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Building the 'Samba':

This is how the 'Samba' design came about:

It started with my experiment with a square top sail hoisted on a free standing, two-piece mast on 'Alegra' (Experimental sail for "Alegra"). I liked the simplicity of hoisting the sail on rings and did a lot of sailing with this rig as the boat was so quick to get on the water.

There is always quite a bit of wind where I sail so the relatively small sail area was not always a draw-back, but it was noticeable. The sail area had been determined by the fact that the sail was made from a jib I had bought cheaply.

'Alegra' is a small boat, but with a strong wind she would plane in the gusts, which is exciting. After the gust passed she of course squatted down again, she is after all not meant to be a racing boat.

The idea of having a boat that would plane easily and have an efficient rig emerged gradually, while sailing Alegra. Speed and planing capability depend on hull length and shape so the new boat would have to be a little longer. Sail and mast should incorporate the experience gained with Alegra's experimental rig.

Juggling the various parameters for a new boat always takes a while. The main ones for 'Samba' were,
  • boat size,
  • hull shape,
  • rig & sail shape control
  • dagger or center board
Size was influenced by me wanting to use the same road trailer I use to transport the 'Alegra' and the fact that, as I experienced, smaller boats are much easier to launch. I settled on 3.86m (12'7").

I liked Alegra's flat keel strake and single chine hull shape, which makes construction relatively easy, but felt I needed to get nearer to a round hull for better overall speed, so went for a double-chined hull shape as a compromise, rather than building a stripper. She has a relatively narrow waterline beam and retains the flat keel strake. On deck I wanted enough beam for sitting and hiking out.

The experimental sail had a sprit boom. For this new boat I wanted more control, so a conventional boom with vang, outhaul and downhaul controls was opted for.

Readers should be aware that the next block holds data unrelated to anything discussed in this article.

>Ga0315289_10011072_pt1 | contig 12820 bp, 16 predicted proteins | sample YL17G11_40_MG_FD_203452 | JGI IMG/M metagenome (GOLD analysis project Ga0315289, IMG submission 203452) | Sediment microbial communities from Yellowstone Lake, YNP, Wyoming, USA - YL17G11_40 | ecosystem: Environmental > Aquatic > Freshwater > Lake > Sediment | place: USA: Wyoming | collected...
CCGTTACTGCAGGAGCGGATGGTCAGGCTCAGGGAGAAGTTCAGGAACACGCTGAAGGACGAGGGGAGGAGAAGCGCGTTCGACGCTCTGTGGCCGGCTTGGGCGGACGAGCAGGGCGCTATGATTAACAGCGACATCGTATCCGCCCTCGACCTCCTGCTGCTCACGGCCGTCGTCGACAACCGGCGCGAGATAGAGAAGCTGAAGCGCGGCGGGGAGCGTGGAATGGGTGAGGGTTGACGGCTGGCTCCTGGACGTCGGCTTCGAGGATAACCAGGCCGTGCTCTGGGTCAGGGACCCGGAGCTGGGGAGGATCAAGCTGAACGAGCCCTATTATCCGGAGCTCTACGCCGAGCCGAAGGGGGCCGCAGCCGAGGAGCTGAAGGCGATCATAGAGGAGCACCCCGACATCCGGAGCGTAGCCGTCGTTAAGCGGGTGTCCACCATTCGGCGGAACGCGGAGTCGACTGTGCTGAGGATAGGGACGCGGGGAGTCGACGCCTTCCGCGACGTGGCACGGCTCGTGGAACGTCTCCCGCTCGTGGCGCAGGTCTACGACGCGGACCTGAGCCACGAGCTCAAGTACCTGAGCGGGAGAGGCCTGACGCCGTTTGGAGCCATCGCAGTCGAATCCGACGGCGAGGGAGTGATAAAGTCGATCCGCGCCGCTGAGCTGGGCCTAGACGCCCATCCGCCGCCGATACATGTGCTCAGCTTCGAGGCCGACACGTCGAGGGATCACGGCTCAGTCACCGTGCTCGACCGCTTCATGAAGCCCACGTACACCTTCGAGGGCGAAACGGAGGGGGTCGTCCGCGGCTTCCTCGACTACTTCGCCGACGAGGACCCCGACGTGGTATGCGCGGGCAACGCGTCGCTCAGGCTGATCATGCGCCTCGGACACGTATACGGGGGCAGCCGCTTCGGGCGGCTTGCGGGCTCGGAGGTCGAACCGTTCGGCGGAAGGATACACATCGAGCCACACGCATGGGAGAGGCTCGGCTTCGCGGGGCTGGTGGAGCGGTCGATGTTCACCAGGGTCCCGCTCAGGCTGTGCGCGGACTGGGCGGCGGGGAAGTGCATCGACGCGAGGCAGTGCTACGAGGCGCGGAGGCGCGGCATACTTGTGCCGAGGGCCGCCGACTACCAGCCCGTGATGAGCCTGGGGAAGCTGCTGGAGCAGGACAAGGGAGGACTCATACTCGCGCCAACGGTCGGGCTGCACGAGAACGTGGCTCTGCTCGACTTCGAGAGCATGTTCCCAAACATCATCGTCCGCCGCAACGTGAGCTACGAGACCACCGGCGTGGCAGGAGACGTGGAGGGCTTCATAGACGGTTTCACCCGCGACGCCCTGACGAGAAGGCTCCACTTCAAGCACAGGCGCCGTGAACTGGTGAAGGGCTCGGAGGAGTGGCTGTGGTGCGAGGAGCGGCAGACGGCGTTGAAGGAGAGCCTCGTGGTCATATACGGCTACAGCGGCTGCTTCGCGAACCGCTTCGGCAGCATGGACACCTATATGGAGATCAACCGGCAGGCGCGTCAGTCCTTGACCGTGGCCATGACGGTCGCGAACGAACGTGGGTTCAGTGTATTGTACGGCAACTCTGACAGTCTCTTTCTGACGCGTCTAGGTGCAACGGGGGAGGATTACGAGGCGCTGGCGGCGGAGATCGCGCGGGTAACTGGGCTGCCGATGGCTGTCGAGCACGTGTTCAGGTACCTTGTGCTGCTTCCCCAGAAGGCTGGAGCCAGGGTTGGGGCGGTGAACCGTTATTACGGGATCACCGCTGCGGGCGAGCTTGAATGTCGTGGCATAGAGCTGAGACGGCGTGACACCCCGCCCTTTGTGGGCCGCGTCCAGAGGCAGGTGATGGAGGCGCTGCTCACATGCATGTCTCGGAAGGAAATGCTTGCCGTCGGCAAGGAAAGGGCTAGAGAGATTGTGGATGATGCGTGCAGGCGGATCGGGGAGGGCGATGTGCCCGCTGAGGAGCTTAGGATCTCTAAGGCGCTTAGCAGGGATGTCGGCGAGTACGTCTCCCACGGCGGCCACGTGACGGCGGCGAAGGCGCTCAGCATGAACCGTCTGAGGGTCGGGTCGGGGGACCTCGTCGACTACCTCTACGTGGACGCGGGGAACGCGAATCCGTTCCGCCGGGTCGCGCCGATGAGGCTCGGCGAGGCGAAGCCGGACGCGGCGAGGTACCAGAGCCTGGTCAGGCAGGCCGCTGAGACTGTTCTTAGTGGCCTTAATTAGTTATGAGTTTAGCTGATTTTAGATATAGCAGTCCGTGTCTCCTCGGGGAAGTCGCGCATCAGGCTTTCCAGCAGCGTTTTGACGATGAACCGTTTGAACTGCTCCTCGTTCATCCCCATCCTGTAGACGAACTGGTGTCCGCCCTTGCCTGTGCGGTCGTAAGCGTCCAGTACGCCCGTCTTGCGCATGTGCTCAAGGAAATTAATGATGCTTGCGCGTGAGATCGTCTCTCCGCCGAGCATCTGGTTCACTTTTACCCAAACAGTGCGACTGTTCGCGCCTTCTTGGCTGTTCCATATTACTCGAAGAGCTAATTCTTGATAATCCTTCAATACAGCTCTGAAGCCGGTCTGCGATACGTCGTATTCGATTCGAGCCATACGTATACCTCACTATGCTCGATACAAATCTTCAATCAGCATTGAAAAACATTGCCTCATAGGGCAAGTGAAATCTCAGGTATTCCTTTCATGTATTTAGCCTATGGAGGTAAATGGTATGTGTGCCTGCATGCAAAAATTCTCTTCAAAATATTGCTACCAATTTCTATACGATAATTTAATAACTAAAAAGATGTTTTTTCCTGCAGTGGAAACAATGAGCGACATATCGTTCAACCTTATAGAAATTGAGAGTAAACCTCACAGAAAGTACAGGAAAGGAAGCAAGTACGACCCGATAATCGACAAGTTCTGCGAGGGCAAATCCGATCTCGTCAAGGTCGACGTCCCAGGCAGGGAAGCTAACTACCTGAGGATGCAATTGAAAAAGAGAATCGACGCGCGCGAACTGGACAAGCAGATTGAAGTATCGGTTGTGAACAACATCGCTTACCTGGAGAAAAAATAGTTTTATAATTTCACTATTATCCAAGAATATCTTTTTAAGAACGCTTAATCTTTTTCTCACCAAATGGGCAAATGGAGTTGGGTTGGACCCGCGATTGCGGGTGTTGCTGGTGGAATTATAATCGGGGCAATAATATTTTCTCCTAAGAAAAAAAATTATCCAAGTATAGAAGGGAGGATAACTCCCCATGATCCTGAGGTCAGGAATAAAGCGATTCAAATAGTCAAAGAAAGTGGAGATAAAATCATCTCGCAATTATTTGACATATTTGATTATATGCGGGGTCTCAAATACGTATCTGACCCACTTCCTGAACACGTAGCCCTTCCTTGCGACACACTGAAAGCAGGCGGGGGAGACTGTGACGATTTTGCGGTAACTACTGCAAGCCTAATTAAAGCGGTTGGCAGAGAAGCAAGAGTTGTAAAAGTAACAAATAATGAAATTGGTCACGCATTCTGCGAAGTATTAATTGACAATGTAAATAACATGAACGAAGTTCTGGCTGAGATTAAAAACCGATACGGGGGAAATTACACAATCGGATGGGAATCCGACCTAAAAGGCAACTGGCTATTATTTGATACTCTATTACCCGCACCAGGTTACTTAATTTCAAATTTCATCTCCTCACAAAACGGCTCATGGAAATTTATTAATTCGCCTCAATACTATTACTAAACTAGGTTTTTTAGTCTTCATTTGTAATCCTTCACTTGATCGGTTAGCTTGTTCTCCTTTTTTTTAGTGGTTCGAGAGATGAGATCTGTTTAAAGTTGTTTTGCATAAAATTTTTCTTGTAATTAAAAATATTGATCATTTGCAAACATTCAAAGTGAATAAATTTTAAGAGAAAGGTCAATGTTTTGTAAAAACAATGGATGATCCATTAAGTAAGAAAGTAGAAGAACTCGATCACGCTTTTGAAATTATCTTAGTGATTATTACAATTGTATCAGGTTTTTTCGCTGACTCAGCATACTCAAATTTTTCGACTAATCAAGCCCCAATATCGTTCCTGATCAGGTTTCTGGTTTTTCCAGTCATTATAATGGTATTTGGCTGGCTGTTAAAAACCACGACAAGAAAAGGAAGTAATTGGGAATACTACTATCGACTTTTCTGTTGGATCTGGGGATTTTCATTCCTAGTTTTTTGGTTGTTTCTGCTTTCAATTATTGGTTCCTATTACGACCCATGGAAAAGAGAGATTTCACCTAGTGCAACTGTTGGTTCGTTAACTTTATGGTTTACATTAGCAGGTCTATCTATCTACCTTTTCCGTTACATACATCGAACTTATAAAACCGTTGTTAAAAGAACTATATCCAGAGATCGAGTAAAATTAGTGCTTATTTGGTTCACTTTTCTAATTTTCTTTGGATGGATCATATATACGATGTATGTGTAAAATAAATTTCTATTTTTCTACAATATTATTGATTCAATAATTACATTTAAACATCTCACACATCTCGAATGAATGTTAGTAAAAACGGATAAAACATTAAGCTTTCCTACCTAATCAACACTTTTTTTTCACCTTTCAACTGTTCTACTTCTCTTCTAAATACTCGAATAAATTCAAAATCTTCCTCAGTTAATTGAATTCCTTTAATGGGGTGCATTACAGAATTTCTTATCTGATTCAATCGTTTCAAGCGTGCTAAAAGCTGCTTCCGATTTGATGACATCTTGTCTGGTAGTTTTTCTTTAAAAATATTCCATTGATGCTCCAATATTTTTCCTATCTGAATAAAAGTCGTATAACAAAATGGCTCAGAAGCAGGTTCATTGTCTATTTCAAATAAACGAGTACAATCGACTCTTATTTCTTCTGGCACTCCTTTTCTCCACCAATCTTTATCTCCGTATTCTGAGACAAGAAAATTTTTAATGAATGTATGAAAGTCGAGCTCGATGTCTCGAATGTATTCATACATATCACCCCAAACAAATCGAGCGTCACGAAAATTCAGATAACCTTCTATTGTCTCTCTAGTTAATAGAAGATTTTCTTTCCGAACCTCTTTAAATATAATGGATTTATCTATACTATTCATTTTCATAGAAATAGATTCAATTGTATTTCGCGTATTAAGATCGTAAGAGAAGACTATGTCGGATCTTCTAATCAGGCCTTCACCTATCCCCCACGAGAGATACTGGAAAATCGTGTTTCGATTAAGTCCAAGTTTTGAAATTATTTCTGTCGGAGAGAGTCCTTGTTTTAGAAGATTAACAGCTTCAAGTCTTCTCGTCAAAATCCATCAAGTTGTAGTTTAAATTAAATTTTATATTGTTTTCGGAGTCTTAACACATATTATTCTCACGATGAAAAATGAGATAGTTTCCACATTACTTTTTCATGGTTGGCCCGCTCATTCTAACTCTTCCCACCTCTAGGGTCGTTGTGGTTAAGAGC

The sail, to keep the rig low, has a square top and is fully battened.

Dagger vs center board: I opted for dagger board, mostly because the center of effort hardly moves whether it is up or down. Launching and returning to the ramp is in thin water and a dagger board lets one tack better under those conditions. A shorter slot in the hull also means less drag. More space in the cockpit and simplicity of build are further positive factors.

Below two pics of the first sail. Light wind, but showing promise of speed.

Samba01 Samba02
She has a fine entry and a lovely transom! Waiting for a puff, but even with light wind the sail's air-foil shape is perfect and pushes her along with a chuckle of the bow wave.
Samba03 Samba04
And now to construction, I always make templates of the hull panels as it makes marking out on the plywood blanks so much easier. Plywood blanks are assembled using glassfiber butt joints. Keel strake blank at left, half of a complete hull panel blank at right.
Samba05 Samba06
Templates located on blank to mark out. Both hull panels cut out.
Samba07 Samba08
Keel strake and hull panels having floor stiffeners glued on. Dry-fitting dagger board case and mid bulkhead halves.

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